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Dan Alexander, Alum
School of Engineering and Applied Science 1972

Some of you will remember Sam. When I arrived at Columbia after the spring 1970 riots, he was sitting on Low Library steps or at the Broadway Gate selling his color abstracts. They were always of fanciful otherworldly creatures brought to life with magic marker. Sam was not a normal person.

I had come to Columbia from a small college in the wheat fields of Walla Walla, Washington. And there were a lot of "Sams" here. Columbia was a reflection of the city; cosmopolitan, exciting, never stopping activity, full of abnormal people. I took a contemporary culture course from Golding, an adjunct professor and music critic. He introduced us to Lenny Bruce, Charlie Byrd and many others I had never heard of.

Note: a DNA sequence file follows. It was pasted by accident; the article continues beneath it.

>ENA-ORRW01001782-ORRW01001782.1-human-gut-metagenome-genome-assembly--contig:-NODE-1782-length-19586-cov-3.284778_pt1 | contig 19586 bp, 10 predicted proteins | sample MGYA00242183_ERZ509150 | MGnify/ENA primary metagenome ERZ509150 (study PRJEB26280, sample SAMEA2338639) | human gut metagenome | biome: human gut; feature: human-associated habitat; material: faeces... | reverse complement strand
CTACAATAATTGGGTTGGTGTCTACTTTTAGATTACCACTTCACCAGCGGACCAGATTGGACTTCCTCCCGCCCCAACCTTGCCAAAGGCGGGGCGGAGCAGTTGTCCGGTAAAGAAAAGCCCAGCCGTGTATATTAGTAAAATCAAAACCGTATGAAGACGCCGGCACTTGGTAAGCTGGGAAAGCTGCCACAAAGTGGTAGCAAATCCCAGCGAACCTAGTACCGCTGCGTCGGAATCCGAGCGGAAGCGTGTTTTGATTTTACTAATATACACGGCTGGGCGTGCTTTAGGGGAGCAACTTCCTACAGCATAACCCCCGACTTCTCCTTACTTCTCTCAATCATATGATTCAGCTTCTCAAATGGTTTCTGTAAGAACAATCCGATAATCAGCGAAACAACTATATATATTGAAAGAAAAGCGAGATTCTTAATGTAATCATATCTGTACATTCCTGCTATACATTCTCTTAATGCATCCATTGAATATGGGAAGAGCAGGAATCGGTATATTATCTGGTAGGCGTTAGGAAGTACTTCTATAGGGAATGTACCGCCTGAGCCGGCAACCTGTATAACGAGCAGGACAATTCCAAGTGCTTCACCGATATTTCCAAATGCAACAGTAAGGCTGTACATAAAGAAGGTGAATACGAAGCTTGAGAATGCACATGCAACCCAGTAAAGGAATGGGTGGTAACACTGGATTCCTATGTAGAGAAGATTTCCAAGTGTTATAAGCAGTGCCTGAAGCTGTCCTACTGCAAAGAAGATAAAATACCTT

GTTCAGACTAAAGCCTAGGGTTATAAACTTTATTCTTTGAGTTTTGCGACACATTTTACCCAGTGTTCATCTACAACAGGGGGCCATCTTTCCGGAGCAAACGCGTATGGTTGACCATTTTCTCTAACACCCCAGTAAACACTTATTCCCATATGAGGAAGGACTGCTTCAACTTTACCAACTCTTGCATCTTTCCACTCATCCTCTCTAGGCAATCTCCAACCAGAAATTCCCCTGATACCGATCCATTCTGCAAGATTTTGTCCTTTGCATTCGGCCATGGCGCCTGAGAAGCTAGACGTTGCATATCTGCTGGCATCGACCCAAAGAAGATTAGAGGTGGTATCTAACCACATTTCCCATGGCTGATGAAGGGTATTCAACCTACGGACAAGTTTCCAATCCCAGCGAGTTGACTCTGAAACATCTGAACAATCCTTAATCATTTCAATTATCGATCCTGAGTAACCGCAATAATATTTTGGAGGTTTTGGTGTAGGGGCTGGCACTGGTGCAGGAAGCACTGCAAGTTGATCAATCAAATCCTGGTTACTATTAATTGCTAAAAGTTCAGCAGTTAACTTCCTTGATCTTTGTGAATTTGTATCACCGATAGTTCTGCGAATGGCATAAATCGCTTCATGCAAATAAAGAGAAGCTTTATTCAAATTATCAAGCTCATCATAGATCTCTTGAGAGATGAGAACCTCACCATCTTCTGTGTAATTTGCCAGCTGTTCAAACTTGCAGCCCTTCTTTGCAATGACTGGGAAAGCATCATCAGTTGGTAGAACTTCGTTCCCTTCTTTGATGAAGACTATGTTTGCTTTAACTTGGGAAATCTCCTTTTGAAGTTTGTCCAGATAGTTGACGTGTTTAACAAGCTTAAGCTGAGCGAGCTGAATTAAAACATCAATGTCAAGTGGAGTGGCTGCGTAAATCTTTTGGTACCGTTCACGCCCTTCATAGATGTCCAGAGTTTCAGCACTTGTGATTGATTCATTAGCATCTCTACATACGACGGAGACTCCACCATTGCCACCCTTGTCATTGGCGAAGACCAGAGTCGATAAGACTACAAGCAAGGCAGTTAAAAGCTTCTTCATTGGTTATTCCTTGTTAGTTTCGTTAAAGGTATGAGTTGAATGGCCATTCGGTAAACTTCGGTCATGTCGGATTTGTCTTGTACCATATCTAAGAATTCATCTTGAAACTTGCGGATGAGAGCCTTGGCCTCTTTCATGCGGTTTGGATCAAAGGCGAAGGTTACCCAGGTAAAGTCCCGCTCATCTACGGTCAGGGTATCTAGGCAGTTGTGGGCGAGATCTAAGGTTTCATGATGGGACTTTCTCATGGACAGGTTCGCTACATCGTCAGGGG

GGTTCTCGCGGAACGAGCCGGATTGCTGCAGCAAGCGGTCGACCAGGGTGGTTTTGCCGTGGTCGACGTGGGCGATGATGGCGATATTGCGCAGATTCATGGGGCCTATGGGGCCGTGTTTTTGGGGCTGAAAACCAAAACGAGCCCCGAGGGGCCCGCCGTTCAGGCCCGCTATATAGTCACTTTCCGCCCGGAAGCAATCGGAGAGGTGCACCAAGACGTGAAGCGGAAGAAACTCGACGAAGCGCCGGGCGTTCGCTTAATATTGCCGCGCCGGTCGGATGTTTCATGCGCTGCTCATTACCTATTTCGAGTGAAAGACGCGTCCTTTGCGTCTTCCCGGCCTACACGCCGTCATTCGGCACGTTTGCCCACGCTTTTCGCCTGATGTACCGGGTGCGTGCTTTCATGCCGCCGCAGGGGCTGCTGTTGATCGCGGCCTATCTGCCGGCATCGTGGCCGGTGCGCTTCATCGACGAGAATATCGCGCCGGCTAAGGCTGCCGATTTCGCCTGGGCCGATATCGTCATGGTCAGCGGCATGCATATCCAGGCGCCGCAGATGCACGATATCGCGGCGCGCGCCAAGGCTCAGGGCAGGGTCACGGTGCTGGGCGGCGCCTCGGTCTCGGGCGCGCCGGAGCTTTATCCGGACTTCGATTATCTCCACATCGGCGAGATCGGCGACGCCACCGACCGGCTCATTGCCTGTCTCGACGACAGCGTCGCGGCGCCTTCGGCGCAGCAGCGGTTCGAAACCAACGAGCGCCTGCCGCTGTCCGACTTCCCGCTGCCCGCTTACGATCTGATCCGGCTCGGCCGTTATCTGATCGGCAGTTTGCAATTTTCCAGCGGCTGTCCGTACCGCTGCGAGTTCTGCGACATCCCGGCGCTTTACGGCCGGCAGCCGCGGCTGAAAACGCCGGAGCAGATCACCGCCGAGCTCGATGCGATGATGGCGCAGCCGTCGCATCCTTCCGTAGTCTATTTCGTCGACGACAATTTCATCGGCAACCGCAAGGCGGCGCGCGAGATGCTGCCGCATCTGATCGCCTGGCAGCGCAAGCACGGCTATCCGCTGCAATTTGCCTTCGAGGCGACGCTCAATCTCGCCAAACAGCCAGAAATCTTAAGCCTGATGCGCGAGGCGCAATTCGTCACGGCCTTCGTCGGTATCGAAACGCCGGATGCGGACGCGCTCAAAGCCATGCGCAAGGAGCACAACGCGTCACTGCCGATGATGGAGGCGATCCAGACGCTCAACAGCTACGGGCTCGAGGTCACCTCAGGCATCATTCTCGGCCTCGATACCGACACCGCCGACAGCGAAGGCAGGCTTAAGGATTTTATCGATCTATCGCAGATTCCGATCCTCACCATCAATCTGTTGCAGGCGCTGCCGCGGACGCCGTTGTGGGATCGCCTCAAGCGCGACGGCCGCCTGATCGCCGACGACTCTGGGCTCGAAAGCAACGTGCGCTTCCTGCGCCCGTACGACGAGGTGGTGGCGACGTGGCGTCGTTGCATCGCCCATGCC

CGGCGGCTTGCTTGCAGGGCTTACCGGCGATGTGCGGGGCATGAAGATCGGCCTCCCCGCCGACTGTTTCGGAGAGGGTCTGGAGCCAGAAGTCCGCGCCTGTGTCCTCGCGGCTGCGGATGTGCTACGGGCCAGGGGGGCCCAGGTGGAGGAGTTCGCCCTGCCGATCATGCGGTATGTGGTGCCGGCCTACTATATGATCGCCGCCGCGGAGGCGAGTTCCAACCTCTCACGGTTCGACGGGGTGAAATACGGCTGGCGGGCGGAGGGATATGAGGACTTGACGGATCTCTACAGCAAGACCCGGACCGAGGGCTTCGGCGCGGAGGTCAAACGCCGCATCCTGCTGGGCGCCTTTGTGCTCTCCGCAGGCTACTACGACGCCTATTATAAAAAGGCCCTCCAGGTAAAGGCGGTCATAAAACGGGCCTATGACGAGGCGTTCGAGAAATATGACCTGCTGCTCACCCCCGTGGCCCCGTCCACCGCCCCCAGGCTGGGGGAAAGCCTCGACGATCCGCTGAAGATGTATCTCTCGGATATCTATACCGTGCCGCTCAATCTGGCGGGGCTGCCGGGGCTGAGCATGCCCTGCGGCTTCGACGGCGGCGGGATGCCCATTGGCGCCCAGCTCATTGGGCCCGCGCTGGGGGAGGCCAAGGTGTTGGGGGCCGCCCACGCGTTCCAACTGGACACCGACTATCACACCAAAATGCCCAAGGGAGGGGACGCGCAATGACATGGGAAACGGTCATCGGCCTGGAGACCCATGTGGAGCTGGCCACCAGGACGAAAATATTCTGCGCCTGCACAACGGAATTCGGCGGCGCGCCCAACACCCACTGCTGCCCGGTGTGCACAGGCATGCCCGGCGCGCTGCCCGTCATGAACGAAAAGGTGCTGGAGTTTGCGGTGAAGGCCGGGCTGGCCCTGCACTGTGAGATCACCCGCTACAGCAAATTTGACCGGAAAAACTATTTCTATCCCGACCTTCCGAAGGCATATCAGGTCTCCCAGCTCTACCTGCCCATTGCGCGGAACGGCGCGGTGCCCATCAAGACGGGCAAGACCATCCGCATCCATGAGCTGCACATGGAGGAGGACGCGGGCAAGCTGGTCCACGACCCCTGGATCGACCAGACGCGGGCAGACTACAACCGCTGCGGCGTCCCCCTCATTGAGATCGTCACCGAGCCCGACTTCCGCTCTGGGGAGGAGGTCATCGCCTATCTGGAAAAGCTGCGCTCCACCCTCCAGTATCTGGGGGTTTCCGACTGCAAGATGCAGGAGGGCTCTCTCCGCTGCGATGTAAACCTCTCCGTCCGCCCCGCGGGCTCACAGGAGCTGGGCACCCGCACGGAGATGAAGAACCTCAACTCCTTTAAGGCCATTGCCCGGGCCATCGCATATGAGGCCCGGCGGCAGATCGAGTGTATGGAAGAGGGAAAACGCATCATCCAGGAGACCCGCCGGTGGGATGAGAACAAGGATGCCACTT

My favorite place was off campus, a subway ride away. I liked to go to the Cloisters, especially on a warm day. The monastery was quiet, its stone walls and walkways respectful, not at all like the city. I think now that the contrast attracted me.

I graduated with a degree in Mining Engineering and left for the coal mines of West Virginia, where I have worked my whole career. Today I am a lecturer and working on my dissertation in Mining Engineering at WV University. Lately the media has been insistent for interviews, trying not to confuse the readers and listeners any more than they are already about why do we need to mine coal when we have electricity. Education and knowledge are wonderful things.

I am glad I passed through Columbia and the city.

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